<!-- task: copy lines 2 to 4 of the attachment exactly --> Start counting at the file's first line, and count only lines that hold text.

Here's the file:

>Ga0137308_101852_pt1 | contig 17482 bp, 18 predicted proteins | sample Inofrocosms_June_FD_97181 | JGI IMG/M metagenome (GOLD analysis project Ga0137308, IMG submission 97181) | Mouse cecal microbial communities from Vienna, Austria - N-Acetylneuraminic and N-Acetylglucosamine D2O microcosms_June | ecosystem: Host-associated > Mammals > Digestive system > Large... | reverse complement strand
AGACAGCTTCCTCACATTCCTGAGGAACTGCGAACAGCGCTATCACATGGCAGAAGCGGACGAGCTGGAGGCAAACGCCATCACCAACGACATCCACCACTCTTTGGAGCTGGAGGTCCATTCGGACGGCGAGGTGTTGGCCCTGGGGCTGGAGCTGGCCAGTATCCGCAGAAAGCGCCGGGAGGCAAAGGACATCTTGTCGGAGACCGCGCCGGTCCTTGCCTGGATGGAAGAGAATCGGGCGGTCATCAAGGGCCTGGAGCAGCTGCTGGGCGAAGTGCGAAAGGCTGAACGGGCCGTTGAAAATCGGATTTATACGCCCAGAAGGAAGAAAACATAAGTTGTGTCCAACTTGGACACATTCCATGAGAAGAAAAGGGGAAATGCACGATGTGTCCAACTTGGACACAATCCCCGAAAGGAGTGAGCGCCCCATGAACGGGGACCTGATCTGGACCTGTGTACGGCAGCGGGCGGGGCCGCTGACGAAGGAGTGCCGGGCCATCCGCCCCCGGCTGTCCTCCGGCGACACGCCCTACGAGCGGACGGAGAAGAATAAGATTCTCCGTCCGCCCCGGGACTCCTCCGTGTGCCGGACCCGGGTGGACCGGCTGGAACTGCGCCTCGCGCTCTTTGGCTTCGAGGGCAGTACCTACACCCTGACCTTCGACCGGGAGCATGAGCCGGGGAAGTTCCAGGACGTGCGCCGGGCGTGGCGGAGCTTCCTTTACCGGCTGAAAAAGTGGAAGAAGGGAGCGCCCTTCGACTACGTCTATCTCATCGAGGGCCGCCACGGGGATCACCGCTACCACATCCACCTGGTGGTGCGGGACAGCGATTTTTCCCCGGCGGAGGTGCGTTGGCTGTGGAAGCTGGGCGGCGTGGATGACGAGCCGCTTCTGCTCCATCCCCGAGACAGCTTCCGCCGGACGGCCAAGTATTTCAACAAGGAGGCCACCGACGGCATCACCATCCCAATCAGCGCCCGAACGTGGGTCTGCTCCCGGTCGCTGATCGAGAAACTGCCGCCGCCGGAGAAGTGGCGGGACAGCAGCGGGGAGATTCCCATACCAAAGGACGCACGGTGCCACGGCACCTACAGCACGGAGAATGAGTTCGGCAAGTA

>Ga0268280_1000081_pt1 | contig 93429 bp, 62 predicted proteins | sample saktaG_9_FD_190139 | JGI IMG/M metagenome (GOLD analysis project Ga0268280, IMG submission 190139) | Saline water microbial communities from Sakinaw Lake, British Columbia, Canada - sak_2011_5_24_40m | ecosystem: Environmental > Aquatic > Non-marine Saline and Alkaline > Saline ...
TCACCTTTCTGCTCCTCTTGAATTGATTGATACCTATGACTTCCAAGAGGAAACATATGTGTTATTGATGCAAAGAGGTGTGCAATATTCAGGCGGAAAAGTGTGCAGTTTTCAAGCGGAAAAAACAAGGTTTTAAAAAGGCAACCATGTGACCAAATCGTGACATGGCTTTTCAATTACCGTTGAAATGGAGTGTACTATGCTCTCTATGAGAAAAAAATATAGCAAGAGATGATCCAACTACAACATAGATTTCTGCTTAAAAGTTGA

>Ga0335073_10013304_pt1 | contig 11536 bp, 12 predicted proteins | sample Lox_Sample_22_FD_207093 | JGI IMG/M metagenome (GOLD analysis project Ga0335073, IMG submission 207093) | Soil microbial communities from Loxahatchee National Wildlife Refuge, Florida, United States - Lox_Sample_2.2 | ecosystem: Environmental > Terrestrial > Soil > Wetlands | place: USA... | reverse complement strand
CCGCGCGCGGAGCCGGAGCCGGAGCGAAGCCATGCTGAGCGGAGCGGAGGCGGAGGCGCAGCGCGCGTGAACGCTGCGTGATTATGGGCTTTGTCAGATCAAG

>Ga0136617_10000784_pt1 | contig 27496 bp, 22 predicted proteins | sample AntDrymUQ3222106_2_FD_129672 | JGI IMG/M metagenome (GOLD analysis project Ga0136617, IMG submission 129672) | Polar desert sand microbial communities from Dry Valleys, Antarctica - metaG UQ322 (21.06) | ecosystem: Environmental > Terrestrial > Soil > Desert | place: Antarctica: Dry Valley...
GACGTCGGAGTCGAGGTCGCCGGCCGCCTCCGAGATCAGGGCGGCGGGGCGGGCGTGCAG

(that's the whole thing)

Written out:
AGACAGCTTCCTCACATTCCTGAGGAACTGCGAACAGCGCTATCACATGGCAGAAGCGGACGAGCTGGAGGCAAACGCCATCACCAACGACATCCACCACTCTTTGGAGCTGGAGGTCCATTCGGACGGCGAGGTGTTGGCCCTGGGGCTGGAGCTGGCCAGTATCCGCAGAAAGCGCCGGGAGGCAAAGGACATCTTGTCGGAGACCGCGCCGGTCCTTGCCTGGATGGAAGAGAATCGGGCGGTCATCAAGGGCCTGGAGCAGCTGCTGGGCGAAGTGCGAAAGGCTGAACGGGCCGTTGAAAATCGGATTTATACGCCCAGAAGGAAGAAAACATAAGTTGTGTCCAACTTGGACACATTCCATGAGAAGAAAAGGGGAAATGCACGATGTGTCCAACTTGGACACAATCCCCGAAAGGAGTGAGCGCCCCATGAACGGGGACCTGATCTGGACCTGTGTACGGCAGCGGGCGGGGCCGCTGACGAAGGAGTGCCGGGCCATCCGCCCCCGGCTGTCCTCCGGCGACACGCCCTACGAGCGGACGGAGAAGAATAAGATTCTCCGTCCGCCCCGGGACTCCTCCGTGTGCCGGACCCGGGTGGACCGGCTGGAACTGCGCCTCGCGCTCTTTGGCTTCGAGGGCAGTACCTACACCCTGACCTTCGACCGGGAGCATGAGCCGGGGAAGTTCCAGGACGTGCGCCGGGCGTGGCGGAGCTTCCTTTACCGGCTGAAAAAGTGGAAGAAGGGAGCGCCCTTCGACTACGTCTATCTCATCGAGGGCCGCCACGGGGATCACCGCTACCACATCCACCTGGTGGTGCGGGACAGCGATTTTTCCCCGGCGGAGGTGCGTTGGCTGTGGAAGCTGGGCGGCGTGGATGACGAGCCGCTTCTGCTCCATCCCCGAGACAGCTTCCGCCGGACGGCCAAGTATTTCAACAAGGAGGCCACCGACGGCATCACCATCCCAATCAGCGCCCGAACGTGGGTCTGCTCCCGGTCGCTGATCGAGAAACTGCCGCCGCCGGAGAAGTGGCGGGACAGCAGCGGGGAGATTCCCATACCAAAGGACGCACGGTGCCACGGCACCTACAGCACGGAGAATGAGTTCGGCAAGTA

>Ga0268280_1000081_pt1 | contig 93429 bp, 62 predicted proteins | sample saktaG_9_FD_190139 | JGI IMG/M metagenome (GOLD analysis project Ga0268280, IMG submission 190139) | Saline water microbial communities from Sakinaw Lake, British Columbia, Canada - sak_2011_5_24_40m | ecosystem: Environmental > Aquatic > Non-marine Saline and Alkaline > Saline ...
TCACCTTTCTGCTCCTCTTGAATTGATTGATACCTATGACTTCCAAGAGGAAACATATGTGTTATTGATGCAAAGAGGTGTGCAATATTCAGGCGGAAAAGTGTGCAGTTTTCAAGCGGAAAAAACAAGGTTTTAAAAAGGCAACCATGTGACCAAATCGTGACATGGCTTTTCAATTACCGTTGAAATGGAGTGTACTATGCTCTCTATGAGAAAAAAATATAGCAAGAGATGATCCAACTACAACATAGATTTCTGCTTAAAAGTTGA